It quite amazing how far we have come with limited recourse borrowing arrangements over the nearly 2 years since changes were introduced on 7 July 2010. Many people would recall at that time of the introduction of sections 67A and 67B into the SIS Act that many within the industry were highly critical of the very strict limitations that appeared to be imposed with the single acquirable asset definition, along with the supposed inability to make any changes to a particular asset held under such a borrowing arrangement.
The final SMSF ruling, SMSFR 2012/1 on the application of key concepts with limited recourse borrowing arrangements has certainly seen this view come full circle as the practical approach taken by the Commissioner within this ruling provides both clarity and some exciting opportunities for the acquisition of real property within a self managed super fund.
With the property market facing its own challenges in respect to attracting buyers, we have seen a shift with property developers looking to target the SMSF market to promote property to trustees as part of their fund’s investment strategy. The original draft ruling issued in September 2011 provided clarity around the ability for a fund to acquire off-the-plan apartments, where the borrowing arrangement was entered into at the time the property was completed and strata-titled. It appears that the final ruling, SMSFR 2012/1, has expanded the Commissioner’s view in respect to how a LRBA can be entered into to acquire property to be developed (whether an off-the-plan apartment or house and land).
So what has changed from the draft ruling to the final ruling in respect of property development?
The draft ruling discussed that a borrowing could only be entered into for an off-the-plan purchase once the property had been completed and strata titled. This meant that the SMSF was required to fund the initial deposit and then obtain the SMSF limited recourse loan for the completion of the property. This view appears to have slightly changed within the final ruling whereby, if a contract is entered into for an off-the-plan purchase of a strata titled unit (that is, the purchase of a unit that is yet to be built and strata titled) and under the contract a deposit is required upon entering into the contract with the balance payable at settlement after the unit is built and strata titled, each payment is applied for the acquisition of that strata titled unit. Providing that the strata titled unit is a single acquirable asset, the deposit and the balance payable at settlement may be funded under a single LRBA.
The final ruling also expands in the construction of a house on land through the use of a limited recourse borrowing arrangement. Previously it has been the understanding that when it came to the development of house and land, the draft ruling inferred that the land was the single acquirable asset and once a property is added it becomes a different asset (replacement), which is not permitted under section 67B. Whilst this to some extent remains true, the final ruling outlines that a similar outcome results (to a OTP apartment) if the contract entered into is for the purchase of a single title vacant block of land along with the construction of a house on that land before settlement occurs. In this situation the deposit paid upon entering into the contract and the balance payable upon settlement is applied for the acquisition, under that contract, of land with a completed house on it. The deposit and the balance payable at settlement may be funded under a single LRBA.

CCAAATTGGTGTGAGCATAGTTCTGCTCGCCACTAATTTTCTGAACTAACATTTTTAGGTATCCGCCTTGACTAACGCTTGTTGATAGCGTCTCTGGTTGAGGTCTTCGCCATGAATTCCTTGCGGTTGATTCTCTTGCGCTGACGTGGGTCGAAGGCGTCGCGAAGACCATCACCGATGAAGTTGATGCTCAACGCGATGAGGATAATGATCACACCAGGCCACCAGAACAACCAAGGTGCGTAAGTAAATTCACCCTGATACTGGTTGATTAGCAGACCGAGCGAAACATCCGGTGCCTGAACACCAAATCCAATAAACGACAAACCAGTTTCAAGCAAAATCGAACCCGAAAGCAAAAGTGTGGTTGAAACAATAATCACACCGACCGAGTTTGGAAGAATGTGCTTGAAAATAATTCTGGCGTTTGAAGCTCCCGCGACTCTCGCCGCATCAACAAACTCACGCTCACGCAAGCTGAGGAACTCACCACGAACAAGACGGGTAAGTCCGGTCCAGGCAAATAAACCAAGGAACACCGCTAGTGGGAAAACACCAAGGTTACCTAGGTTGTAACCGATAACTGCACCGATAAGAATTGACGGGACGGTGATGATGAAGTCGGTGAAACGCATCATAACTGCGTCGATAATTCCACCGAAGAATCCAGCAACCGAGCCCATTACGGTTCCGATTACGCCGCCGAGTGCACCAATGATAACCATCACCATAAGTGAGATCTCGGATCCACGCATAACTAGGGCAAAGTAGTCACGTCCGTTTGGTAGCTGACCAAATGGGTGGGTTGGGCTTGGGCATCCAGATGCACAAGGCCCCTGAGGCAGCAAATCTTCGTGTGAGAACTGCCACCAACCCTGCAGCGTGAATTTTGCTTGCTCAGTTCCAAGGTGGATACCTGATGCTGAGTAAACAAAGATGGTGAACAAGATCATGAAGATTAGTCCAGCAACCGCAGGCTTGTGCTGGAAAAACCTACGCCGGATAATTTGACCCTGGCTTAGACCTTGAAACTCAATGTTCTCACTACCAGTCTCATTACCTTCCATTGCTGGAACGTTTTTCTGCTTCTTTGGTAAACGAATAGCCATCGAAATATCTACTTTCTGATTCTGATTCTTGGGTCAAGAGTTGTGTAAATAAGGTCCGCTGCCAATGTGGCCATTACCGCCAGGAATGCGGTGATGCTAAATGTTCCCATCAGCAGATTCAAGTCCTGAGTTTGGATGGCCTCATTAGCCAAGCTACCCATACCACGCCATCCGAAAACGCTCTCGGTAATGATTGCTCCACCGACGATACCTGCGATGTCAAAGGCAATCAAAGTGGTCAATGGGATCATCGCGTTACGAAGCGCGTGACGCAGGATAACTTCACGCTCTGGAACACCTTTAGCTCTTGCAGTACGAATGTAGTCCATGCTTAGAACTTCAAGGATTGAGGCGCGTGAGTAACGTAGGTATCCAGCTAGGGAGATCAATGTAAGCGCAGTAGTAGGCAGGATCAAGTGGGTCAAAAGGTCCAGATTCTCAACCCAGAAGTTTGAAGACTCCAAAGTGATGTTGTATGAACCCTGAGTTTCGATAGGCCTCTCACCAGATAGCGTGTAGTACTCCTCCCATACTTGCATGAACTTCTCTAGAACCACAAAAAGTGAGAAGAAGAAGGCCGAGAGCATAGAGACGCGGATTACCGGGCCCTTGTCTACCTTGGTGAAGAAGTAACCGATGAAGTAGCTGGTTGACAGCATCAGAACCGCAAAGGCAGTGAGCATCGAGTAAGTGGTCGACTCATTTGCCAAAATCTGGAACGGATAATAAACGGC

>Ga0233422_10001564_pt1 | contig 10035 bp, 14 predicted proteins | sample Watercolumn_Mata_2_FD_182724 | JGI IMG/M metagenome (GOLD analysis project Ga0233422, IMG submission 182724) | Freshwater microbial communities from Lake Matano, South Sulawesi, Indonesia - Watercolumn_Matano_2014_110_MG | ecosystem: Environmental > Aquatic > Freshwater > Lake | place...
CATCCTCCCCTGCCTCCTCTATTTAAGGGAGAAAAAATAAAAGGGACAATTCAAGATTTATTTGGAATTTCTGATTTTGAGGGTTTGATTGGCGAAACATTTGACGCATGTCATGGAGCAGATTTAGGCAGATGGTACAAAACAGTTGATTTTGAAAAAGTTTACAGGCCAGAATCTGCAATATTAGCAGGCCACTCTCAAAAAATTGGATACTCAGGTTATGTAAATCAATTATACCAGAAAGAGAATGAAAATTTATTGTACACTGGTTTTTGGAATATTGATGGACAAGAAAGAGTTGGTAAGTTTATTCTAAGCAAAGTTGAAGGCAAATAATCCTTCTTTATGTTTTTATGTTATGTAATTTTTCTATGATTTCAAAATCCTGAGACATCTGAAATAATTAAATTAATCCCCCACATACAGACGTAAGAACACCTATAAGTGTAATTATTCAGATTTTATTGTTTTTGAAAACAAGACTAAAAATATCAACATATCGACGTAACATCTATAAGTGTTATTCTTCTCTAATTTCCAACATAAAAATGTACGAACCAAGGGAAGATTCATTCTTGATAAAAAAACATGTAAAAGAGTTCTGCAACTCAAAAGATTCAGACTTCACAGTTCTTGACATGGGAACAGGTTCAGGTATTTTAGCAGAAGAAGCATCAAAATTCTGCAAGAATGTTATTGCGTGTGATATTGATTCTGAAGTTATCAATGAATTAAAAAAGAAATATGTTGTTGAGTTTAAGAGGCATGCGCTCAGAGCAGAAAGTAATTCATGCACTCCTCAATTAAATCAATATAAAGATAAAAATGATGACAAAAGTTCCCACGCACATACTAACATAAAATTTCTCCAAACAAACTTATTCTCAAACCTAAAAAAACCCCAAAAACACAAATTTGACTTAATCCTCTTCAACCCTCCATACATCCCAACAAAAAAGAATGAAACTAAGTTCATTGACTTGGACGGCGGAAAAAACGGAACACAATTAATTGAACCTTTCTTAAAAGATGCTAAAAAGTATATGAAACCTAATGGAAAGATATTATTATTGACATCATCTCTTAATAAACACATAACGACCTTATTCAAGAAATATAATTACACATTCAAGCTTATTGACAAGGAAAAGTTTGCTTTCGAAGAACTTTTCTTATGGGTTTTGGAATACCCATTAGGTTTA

The ruling provides two examples of how structuring the purchase of house and land will ultimately dictate what is a single acquirable asset:
Purchase of land and construction of house using borrowings
The trustees of an SMSF want to enter into a LRBA where the single acquirable asset is a vacant block of land. The SMSF intends that the borrowing will provide sufficient funds for the construction of a house on that block. Assuming that title to the vacant land transfers to the holding trust prior to the house being built, it is the vacant land that is acquired and held on trust under the LRBA . This arrangement will cease to satisfy the requirements of section 67A if money borrowed under the LRBA is subsequently used to construct the house and thus improve and fundamentally change the character of the asset held on trust (that is, from vacant land to residential premises ). This outcome is not altered even if the contracts entered into for the acquisition of the land and the construction of the house contain clauses linking the two contracts .
Acquisition of a yet to be constructed house on land using borrowings
The trustees of an SMSF want to enter into a contract to acquire, as a ‘package’, land with a yet to be constructed house on it and to fund the acquisition using borrowings under a LRBA. As the contractual arrangement is for the acquisition of land with a completed house on it, and settlement occurs once construction of the house is finished, the deposit and the payment on settlement can be funded under a single LRBA .
It is the Commissioner’s view that the second arrangement is for the acquisition of a single acquirable asset, being the land with the house constructed on it, as distinct from the first where the single acquirable asset is the land only.
The view’s expressed within this final ruling certainly open the doors for SMSF trustees to consider a greater range of new property development opportunities using limited recourse borrowing arrangements. I think it would be fair to say property developers will certainly be ready and waiting.